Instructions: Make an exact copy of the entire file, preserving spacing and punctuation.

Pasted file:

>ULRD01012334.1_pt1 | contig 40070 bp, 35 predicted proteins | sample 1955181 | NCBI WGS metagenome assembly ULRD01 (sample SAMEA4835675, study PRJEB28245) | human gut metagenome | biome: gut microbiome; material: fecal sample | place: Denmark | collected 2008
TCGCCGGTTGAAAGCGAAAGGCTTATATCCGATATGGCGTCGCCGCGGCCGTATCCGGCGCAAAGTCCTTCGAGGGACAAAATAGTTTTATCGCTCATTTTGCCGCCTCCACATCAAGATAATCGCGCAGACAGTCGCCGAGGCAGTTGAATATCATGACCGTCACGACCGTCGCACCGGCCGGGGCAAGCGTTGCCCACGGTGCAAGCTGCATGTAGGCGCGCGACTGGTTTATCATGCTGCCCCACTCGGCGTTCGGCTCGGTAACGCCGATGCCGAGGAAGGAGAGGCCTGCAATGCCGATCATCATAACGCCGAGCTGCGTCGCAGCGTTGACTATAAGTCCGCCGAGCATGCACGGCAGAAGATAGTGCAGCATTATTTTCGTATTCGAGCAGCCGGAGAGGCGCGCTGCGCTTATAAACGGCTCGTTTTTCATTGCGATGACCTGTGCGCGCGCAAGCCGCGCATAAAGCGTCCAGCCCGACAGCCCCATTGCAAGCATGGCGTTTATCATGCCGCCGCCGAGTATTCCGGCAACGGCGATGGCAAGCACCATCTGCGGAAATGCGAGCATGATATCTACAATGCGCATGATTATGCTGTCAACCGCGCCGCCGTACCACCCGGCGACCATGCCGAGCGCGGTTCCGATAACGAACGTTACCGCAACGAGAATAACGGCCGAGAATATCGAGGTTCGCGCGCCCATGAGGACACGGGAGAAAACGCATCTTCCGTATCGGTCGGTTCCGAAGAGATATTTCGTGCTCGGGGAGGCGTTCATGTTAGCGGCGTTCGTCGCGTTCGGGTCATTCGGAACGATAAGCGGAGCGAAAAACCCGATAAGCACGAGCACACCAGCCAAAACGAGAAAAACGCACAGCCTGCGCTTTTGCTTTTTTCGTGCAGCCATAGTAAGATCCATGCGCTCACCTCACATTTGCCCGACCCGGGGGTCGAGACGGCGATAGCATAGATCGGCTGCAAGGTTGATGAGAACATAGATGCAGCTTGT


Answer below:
>ULRD01012334.1_pt1 | contig 40070 bp, 35 predicted proteins | sample 1955181 | NCBI WGS metagenome assembly ULRD01 (sample SAMEA4835675, study PRJEB28245) | human gut metagenome | biome: gut microbiome; material: fecal sample | place: Denmark | collected 2008
TCGCCGGTTGAAAGCGAAAGGCTTATATCCGATATGGCGTCGCCGCGGCCGTATCCGGCGCAAAGTCCTTCGAGGGACAAAATAGTTTTATCGCTCATTTTGCCGCCTCCACATCAAGATAATCGCGCAGACAGTCGCCGAGGCAGTTGAATATCATGACCGTCACGACCGTCGCACCGGCCGGGGCAAGCGTTGCCCACGGTGCAAGCTGCATGTAGGCGCGCGACTGGTTTATCATGCTGCCCCACTCGGCGTTCGGCTCGGTAACGCCGATGCCGAGGAAGGAGAGGCCTGCAATGCCGATCATCATAACGCCGAGCTGCGTCGCAGCGTTGACTATAAGTCCGCCGAGCATGCACGGCAGAAGATAGTGCAGCATTATTTTCGTATTCGAGCAGCCGGAGAGGCGCGCTGCGCTTATAAACGGCTCGTTTTTCATTGCGATGACCTGTGCGCGCGCAAGCCGCGCATAAAGCGTCCAGCCCGACAGCCCCATTGCAAGCATGGCGTTTATCATGCCGCCGCCGAGTATTCCGGCAACGGCGATGGCAAGCACCATCTGCGGAAATGCGAGCATGATATCTACAATGCGCATGATTATGCTGTCAACCGCGCCGCCGTACCACCCGGCGACCATGCCGAGCGCGGTTCCGATAACGAACGTTACCGCAACGAGAATAACGGCCGAGAATATCGAGGTTCGCGCGCCCATGAGGACACGGGAGAAAACGCATCTTCCGTATCGGTCGGTTCCGAAGAGATATTTCGTGCTCGGGGAGGCGTTCATGTTAGCGGCGTTCGTCGCGTTCGGGTCATTCGGAACGATAAGCGGAGCGAAAAACCCGATAAGCACGAGCACACCAGCCAAAACGAGAAAAACGCACAGCCTGCGCTTTTGCTTTTTTCGTGCAGCCATAGTAAGATCCATGCGCTCACCTCACATTTGCCCGACCCGGGGGTCGAGACGGCGATAGCATAGATCGGCTGCAAGGTTGATGAGAACATAGATGCAGCTTGT